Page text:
Graduation 2014: Goldsboro High School
By John Joyce
Published in News on June 11, 2014 1:46 PM
Ashley McCormick, right, hugs her sister, Alisha, with tears in her eyes after graduating from Goldsboro High School Tuesday night. Ashely's emotion was a mixture of happiness, because she had finally graduated, and sadness because she would miss seeing her friends daily.
Tyree Hooks, 18, Goldsboro Class of 2014 salutatorian, steadies himself during his final address to classmates, teachers and friends. The audience came to his support when, choked up, he thanked his mother for her many sacrifices in raising him and his older brother. Hooks will join his brother, now a junior, this fall at Winston-Salem State.
The girls were in gold, the boys in blue.
High humidity threatened hairstyles and makeup, but each would hold.
This day was too important.
The Class of 2014 filed into the Goldsboro High School auditorium promptly at 6 p.m. Tuesday.
"I'm not usually nervous to speak in front of a crowd," salutatorian Tyree Hooks said, before entering the building. "I'm nervous because today is the last day."
Family and friends showered the graduates with applause from all sides and above -- there was not an empty seat.
And when graduating senior Kristen Kornegay sang the national anthem, the performance prompted a second ovation from the crowd.
Principal Brian Weeks opened the program and then handed the microphone to Hooks for his address.
The salutatorian spoke of obstacles -- and triumphs. He said the class had overcome three principals in four years and dealt with the loss of a fellow student -- Kennedy McLaurin Jr., who was the victim of gun violence during their sophomore year.
"Not everyone can say they made it this far," he said. "It wasn't easy and no one ever said it would be."
And, he said, he and fellow class members did not do it alone.
It was when he started to thank those supporters that the emotion came.
He started with God and worked his way through teachers and friends -- shedding tears when he got to his mother.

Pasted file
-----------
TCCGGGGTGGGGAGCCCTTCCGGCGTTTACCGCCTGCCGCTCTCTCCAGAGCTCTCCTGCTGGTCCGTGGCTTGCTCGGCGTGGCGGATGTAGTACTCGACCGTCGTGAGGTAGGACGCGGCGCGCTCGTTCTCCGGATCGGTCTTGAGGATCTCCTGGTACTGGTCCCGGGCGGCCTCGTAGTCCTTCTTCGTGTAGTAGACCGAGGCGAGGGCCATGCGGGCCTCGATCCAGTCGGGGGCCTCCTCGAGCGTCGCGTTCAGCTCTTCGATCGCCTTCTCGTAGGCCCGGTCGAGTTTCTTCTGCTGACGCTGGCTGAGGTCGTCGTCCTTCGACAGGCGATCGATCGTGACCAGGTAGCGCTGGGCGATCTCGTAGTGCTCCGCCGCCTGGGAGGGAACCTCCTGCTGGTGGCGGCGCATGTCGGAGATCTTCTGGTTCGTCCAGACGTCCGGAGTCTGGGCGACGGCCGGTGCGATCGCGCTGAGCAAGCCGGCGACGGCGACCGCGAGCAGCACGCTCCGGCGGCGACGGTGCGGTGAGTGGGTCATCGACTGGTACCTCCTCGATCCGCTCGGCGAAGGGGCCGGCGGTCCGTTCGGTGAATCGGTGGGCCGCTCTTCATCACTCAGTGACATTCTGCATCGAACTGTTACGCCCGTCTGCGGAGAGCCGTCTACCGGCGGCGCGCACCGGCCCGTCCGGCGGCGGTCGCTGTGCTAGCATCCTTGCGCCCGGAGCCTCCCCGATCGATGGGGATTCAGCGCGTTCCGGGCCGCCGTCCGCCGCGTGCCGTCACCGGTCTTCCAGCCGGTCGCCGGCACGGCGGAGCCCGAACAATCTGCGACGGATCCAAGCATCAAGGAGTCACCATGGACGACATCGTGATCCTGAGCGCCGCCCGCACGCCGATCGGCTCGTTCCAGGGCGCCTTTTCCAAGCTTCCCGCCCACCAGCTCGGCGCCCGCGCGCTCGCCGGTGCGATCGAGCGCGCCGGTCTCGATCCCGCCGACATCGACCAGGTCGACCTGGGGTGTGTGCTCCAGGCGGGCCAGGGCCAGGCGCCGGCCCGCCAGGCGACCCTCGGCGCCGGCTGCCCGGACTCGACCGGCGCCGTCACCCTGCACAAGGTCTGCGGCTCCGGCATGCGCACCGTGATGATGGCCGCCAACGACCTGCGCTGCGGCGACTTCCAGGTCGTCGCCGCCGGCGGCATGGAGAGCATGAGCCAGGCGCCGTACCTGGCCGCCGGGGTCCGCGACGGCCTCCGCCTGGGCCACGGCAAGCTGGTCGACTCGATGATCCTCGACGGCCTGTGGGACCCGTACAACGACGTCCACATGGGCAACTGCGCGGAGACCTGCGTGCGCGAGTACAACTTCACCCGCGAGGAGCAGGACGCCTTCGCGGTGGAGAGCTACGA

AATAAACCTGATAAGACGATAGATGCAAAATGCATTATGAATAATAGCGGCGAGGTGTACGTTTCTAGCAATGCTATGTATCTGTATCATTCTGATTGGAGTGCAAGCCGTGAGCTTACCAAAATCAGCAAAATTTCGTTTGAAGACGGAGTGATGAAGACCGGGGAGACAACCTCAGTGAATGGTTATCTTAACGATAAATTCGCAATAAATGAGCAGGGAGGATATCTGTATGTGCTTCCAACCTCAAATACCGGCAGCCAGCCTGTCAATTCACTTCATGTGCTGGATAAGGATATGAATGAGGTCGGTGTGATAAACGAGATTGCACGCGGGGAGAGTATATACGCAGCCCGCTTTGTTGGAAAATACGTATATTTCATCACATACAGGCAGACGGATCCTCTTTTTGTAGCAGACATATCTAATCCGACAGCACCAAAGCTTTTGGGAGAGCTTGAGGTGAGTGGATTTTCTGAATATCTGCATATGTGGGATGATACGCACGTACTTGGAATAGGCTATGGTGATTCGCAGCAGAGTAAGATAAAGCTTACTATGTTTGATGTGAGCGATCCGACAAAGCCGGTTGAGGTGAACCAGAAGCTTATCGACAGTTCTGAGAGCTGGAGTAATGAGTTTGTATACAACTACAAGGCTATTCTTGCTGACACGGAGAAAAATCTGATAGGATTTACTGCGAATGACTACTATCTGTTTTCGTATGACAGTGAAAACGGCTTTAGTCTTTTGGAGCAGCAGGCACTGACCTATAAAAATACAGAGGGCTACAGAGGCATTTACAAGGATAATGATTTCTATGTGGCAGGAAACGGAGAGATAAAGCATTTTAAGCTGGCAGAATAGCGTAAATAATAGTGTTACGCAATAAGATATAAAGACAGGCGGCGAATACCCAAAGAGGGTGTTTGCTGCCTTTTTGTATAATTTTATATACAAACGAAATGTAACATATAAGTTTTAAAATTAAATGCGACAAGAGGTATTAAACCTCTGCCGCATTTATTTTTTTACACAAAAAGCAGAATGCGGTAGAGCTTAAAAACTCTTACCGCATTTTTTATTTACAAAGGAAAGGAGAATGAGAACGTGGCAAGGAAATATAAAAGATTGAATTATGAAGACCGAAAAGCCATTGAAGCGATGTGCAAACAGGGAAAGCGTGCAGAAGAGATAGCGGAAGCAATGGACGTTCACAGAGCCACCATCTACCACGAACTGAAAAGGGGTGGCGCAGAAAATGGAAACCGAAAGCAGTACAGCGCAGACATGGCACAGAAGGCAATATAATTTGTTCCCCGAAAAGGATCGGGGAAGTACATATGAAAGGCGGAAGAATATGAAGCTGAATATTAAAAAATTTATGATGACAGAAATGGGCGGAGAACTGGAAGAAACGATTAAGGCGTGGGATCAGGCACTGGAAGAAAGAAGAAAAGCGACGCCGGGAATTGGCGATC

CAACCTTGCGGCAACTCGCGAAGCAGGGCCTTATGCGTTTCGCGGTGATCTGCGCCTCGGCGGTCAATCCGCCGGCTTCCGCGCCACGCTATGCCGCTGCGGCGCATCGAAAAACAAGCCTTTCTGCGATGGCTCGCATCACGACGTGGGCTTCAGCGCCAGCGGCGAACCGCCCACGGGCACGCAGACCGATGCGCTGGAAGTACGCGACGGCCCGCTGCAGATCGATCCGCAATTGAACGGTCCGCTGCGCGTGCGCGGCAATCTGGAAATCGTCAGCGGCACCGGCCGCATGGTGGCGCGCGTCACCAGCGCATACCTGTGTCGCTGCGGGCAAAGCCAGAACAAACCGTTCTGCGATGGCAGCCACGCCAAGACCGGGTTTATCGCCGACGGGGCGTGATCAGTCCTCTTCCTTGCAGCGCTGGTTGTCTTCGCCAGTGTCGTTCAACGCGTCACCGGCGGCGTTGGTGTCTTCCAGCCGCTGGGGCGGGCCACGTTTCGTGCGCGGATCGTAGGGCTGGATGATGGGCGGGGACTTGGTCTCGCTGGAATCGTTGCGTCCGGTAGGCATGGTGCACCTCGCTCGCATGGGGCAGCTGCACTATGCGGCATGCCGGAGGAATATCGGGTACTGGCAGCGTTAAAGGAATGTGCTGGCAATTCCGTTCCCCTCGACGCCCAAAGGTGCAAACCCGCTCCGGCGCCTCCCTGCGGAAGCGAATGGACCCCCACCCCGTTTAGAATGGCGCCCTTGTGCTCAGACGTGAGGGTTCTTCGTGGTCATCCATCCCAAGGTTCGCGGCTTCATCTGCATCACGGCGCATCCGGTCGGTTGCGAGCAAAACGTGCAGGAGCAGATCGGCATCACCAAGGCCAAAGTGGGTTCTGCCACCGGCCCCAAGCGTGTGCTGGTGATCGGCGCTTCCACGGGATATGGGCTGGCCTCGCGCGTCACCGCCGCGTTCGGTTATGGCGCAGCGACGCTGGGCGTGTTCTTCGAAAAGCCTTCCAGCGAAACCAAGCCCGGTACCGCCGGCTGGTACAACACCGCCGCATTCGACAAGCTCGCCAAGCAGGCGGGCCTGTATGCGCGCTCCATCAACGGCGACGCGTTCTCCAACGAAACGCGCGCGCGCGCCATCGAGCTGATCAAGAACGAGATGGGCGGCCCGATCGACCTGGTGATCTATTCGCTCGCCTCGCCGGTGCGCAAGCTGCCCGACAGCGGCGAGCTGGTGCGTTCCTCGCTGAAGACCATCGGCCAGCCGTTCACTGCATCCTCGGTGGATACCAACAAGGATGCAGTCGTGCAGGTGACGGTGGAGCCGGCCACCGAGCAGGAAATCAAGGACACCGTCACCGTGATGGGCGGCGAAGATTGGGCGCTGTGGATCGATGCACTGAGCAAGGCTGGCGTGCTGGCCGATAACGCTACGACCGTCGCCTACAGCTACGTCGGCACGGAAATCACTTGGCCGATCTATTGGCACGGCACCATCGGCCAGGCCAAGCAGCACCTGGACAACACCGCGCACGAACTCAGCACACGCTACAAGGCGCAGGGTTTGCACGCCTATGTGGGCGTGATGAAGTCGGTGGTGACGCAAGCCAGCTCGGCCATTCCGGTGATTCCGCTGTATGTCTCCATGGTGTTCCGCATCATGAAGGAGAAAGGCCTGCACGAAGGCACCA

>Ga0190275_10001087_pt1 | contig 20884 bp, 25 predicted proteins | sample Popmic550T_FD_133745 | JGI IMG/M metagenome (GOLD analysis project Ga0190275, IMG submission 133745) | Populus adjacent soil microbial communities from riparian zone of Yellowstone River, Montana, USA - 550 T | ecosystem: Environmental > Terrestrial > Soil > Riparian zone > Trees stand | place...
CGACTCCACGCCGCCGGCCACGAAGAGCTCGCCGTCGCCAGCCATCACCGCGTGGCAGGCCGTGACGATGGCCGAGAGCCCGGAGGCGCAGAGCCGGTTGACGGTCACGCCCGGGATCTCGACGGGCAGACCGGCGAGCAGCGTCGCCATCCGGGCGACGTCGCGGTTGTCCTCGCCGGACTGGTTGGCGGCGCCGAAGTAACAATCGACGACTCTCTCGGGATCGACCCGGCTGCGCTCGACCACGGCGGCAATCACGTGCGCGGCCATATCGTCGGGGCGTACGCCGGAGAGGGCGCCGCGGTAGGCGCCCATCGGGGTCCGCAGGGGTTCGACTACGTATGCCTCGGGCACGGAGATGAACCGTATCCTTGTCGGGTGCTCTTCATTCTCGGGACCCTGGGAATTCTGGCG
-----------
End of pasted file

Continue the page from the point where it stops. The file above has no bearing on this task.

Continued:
Support from the crowd brought him back.
Shouts of, "Take your time," and, "That's all right, baby," gave him the encouragement he needed to conclude, which he did with two quotes.
First up, Kevin Durant, this year's NBA Most Valuable Player -- who told his mother during his acceptance speech that she was the real MVP.
And after he, moments later, quoted Emerson, the applause that followed his words continued until valedictorian Nickie Tyler took her place behind the lectern.
She, too, took a moment to look back -- reminding her classmates how things were just four, three and two years ago.
Before the ceremony began she said the class was like a family.
And she, too, paused to remember the loved one the class lost.
"Ken, we love you to life," Ms. Tyler said.
The rest of the speech, and ceremony, was celebratory.
Parents, siblings, cousins and friends could not contain themselves and cheered for their graduates as they graced the stage.
The scene after the ceremony was all hugs, tears and photos.
Ms. Tyler's mother and father, Juanita and Terry, could not express just how proud they were of their daughter.
"She always had a drive about her," Mrs. Tyler said. "There has always been an ambition."
Both admitted not quite being ready to let go -- Ms. Tyler is going off to the University of North Carolina at Charlotte in the fall -- but said they knew she was ready for the challenge.
Another person proud of Ms. Tyler, and several of the young women that turned their tassels Tuesday, is Brandi Matthews, founder of Perfectly Imperfect, a mentoring program for young women.
Ms. Matthews watched eight of her girls walk that night.
"It's sad to see them go, but I'm proud of them all," she said.